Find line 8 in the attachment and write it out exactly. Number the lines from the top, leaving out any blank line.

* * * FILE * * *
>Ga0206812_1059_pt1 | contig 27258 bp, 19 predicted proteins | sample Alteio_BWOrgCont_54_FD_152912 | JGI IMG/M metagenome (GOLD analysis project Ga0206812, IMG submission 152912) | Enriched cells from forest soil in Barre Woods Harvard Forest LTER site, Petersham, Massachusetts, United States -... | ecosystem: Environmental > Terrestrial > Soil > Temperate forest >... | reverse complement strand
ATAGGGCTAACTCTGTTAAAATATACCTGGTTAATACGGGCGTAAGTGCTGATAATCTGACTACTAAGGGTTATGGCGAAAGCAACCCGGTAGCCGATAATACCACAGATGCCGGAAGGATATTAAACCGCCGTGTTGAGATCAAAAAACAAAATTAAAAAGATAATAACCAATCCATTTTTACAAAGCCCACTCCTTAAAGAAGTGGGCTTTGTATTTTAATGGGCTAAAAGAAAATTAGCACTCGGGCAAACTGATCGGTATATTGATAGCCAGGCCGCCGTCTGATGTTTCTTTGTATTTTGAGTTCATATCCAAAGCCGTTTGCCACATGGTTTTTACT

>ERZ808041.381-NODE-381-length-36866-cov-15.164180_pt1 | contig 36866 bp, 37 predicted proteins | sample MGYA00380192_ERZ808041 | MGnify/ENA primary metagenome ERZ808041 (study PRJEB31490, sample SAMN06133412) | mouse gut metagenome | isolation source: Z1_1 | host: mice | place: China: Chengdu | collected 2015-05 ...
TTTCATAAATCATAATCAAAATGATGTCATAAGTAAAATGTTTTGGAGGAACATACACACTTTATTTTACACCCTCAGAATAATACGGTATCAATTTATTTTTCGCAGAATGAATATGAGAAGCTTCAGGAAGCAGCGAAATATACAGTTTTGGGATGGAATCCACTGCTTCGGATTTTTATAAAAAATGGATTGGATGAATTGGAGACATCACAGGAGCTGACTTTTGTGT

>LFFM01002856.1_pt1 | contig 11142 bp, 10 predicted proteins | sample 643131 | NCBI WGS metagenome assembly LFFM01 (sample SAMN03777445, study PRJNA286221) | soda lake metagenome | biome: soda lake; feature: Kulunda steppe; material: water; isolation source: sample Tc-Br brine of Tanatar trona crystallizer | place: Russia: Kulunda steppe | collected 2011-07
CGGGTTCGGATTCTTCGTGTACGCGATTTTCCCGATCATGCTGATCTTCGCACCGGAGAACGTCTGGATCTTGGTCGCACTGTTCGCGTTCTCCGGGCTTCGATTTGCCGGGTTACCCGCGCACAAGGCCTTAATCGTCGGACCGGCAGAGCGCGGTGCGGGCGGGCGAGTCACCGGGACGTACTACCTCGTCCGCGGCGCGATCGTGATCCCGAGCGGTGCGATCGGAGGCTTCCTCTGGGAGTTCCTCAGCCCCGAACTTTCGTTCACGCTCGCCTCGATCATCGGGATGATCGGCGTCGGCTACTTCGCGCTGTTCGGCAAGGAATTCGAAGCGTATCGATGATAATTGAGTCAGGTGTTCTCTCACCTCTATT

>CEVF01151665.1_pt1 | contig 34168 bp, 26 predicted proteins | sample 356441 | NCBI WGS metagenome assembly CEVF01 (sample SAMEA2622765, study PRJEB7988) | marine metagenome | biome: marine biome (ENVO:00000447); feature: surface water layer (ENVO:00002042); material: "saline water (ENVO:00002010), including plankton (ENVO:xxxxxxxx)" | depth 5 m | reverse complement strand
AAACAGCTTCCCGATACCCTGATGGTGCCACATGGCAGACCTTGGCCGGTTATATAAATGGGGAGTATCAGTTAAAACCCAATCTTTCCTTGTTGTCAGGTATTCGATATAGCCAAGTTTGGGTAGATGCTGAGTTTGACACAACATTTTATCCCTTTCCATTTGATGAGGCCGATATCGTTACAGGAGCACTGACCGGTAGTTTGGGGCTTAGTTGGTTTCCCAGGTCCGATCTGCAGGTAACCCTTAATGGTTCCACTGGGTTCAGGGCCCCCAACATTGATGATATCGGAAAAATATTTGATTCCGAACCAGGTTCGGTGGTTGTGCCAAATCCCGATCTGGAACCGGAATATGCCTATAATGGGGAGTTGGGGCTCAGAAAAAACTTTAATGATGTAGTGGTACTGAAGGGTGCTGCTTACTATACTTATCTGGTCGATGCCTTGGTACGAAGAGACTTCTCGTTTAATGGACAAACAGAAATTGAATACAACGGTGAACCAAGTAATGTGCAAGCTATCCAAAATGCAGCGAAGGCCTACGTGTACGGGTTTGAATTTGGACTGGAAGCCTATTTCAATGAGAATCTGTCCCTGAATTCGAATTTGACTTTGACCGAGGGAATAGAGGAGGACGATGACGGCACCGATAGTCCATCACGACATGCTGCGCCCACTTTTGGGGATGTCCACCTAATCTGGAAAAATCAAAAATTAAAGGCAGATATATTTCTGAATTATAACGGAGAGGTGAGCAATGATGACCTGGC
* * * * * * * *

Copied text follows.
AAACAGCTTCCCGATACCCTGATGGTGCCACATGGCAGACCTTGGCCGGTTATATAAATGGGGAGTATCAGTTAAAACCCAATCTTTCCTTGTTGTCAGGTATTCGATATAGCCAAGTTTGGGTAGATGCTGAGTTTGACACAACATTTTATCCCTTTCCATTTGATGAGGCCGATATCGTTACAGGAGCACTGACCGGTAGTTTGGGGCTTAGTTGGTTTCCCAGGTCCGATCTGCAGGTAACCCTTAATGGTTCCACTGGGTTCAGGGCCCCCAACATTGATGATATCGGAAAAATATTTGATTCCGAACCAGGTTCGGTGGTTGTGCCAAATCCCGATCTGGAACCGGAATATGCCTATAATGGGGAGTTGGGGCTCAGAAAAAACTTTAATGATGTAGTGGTACTGAAGGGTGCTGCTTACTATACTTATCTGGTCGATGCCTTGGTACGAAGAGACTTCTCGTTTAATGGACAAACAGAAATTGAATACAACGGTGAACCAAGTAATGTGCAAGCTATCCAAAATGCAGCGAAGGCCTACGTGTACGGGTTTGAATTTGGACTGGAAGCCTATTTCAATGAGAATCTGTCCCTGAATTCGAATTTGACTTTGACCGAGGGAATAGAGGAGGACGATGACGGCACCGATAGTCCATCACGACATGCTGCGCCCACTTTTGGGGATGTCCACCTAATCTGGAAAAATCAAAAATTAAAGGCAGATATATTTCTGAATTATAACGGAGAGGTGAGCAATGATGACCTGGC